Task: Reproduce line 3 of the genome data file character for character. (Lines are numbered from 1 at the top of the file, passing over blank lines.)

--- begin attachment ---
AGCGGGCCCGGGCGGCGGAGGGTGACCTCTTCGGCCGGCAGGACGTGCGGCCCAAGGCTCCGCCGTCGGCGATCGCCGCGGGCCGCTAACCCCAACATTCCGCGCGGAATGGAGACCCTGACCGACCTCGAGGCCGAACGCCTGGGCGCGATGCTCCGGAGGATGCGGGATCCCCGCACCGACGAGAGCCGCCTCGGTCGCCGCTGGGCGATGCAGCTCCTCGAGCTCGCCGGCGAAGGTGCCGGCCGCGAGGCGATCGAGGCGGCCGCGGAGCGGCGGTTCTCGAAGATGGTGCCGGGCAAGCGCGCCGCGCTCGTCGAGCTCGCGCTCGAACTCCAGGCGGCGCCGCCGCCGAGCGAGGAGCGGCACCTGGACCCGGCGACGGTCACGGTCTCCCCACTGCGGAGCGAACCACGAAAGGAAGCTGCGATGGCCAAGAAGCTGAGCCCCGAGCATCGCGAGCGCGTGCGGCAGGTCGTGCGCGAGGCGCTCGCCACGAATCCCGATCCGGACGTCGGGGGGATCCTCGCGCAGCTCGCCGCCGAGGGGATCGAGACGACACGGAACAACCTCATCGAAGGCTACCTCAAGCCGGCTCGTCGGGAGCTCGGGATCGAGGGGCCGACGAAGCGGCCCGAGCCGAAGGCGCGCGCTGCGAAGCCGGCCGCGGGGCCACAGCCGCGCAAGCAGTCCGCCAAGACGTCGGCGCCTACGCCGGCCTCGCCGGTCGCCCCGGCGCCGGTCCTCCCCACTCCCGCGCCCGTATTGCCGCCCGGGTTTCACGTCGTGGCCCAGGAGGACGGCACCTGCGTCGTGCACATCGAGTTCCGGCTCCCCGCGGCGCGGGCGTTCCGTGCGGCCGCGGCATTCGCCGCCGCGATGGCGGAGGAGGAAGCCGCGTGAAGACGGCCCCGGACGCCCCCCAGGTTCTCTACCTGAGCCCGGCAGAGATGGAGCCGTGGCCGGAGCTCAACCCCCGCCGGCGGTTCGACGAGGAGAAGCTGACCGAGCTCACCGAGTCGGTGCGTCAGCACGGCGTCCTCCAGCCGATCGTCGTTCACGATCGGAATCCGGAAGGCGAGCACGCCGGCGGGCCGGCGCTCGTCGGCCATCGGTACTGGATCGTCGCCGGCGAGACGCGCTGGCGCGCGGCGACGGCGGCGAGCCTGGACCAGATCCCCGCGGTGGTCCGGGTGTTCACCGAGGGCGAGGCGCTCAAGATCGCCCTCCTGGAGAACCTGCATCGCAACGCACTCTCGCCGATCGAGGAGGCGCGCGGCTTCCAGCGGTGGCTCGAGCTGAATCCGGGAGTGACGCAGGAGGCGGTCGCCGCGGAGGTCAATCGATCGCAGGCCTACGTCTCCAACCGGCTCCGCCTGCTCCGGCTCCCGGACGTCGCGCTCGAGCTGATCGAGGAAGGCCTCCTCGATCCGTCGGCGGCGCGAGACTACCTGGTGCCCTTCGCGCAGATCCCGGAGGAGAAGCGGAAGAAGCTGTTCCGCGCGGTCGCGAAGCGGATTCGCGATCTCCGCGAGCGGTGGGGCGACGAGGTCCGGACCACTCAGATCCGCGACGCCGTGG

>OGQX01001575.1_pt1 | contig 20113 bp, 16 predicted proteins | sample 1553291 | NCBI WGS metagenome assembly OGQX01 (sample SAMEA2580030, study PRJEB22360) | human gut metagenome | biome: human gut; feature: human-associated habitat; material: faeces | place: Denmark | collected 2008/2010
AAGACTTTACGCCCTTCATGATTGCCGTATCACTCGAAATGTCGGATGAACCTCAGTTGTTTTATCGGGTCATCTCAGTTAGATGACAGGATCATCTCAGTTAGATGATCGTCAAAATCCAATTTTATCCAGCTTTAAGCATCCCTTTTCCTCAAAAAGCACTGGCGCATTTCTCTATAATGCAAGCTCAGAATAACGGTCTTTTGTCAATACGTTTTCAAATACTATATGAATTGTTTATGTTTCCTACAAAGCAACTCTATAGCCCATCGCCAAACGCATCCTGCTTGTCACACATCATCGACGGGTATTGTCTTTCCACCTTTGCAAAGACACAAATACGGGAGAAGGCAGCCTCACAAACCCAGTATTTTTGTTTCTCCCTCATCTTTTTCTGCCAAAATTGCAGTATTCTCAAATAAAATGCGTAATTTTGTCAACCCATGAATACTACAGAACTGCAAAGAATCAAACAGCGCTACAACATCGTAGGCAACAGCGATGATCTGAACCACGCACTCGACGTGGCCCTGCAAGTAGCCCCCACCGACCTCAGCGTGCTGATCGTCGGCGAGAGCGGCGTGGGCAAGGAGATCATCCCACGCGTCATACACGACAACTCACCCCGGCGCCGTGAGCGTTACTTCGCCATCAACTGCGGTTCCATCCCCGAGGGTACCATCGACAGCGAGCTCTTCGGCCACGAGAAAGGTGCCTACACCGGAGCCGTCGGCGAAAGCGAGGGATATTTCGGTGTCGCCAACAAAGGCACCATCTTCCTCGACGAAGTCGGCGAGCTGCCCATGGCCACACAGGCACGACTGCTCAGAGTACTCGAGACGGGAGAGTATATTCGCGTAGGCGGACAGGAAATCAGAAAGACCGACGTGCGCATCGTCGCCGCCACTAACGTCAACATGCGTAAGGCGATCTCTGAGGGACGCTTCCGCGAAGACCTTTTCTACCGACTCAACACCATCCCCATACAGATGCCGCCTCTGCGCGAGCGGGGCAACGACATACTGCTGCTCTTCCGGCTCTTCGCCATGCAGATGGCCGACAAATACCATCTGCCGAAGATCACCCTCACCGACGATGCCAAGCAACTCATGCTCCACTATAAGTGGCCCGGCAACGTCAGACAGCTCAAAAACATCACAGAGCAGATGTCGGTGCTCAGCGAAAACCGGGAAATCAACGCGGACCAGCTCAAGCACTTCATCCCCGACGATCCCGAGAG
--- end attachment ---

AAGACTTTACGCCCTTCATGATTGCCGTATCACTCGAAATGTCGGATGAACCTCAGTTGTTTTATCGGGTCATCTCAGTTAGATGACAGGATCATCTCAGTTAGATGATCGTCAAAATCCAATTTTATCCAGCTTTAAGCATCCCTTTTCCTCAAAAAGCACTGGCGCATTTCTCTATAATGCAAGCTCAGAATAACGGTCTTTTGTCAATACGTTTTCAAATACTATATGAATTGTTTATGTTTCCTACAAAGCAACTCTATAGCCCATCGCCAAACGCATCCTGCTTGTCACACATCATCGACGGGTATTGTCTTTCCACCTTTGCAAAGACACAAATACGGGAGAAGGCAGCCTCACAAACCCAGTATTTTTGTTTCTCCCTCATCTTTTTCTGCCAAAATTGCAGTATTCTCAAATAAAATGCGTAATTTTGTCAACCCATGAATACTACAGAACTGCAAAGAATCAAACAGCGCTACAACATCGTAGGCAACAGCGATGATCTGAACCACGCACTCGACGTGGCCCTGCAAGTAGCCCCCACCGACCTCAGCGTGCTGATCGTCGGCGAGAGCGGCGTGGGCAAGGAGATCATCCCACGCGTCATACACGACAACTCACCCCGGCGCCGTGAGCGTTACTTCGCCATCAACTGCGGTTCCATCCCCGAGGGTACCATCGACAGCGAGCTCTTCGGCCACGAGAAAGGTGCCTACACCGGAGCCGTCGGCGAAAGCGAGGGATATTTCGGTGTCGCCAACAAAGGCACCATCTTCCTCGACGAAGTCGGCGAGCTGCCCATGGCCACACAGGCACGACTGCTCAGAGTACTCGAGACGGGAGAGTATATTCGCGTAGGCGGACAGGAAATCAGAAAGACCGACGTGCGCATCGTCGCCGCCACTAACGTCAACATGCGTAAGGCGATCTCTGAGGGACGCTTCCGCGAAGACCTTTTCTACCGACTCAACACCATCCCCATACAGATGCCGCCTCTGCGCGAGCGGGGCAACGACATACTGCTGCTCTTCCGGCTCTTCGCCATGCAGATGGCCGACAAATACCATCTGCCGAAGATCACCCTCACCGACGATGCCAAGCAACTCATGCTCCACTATAAGTGGCCCGGCAACGTCAGACAGCTCAAAAACATCACAGAGCAGATGTCGGTGCTCAGCGAAAACCGGGAAATCAACGCGGACCAGCTCAAGCACTTCATCCCCGACGATCCCGAGAG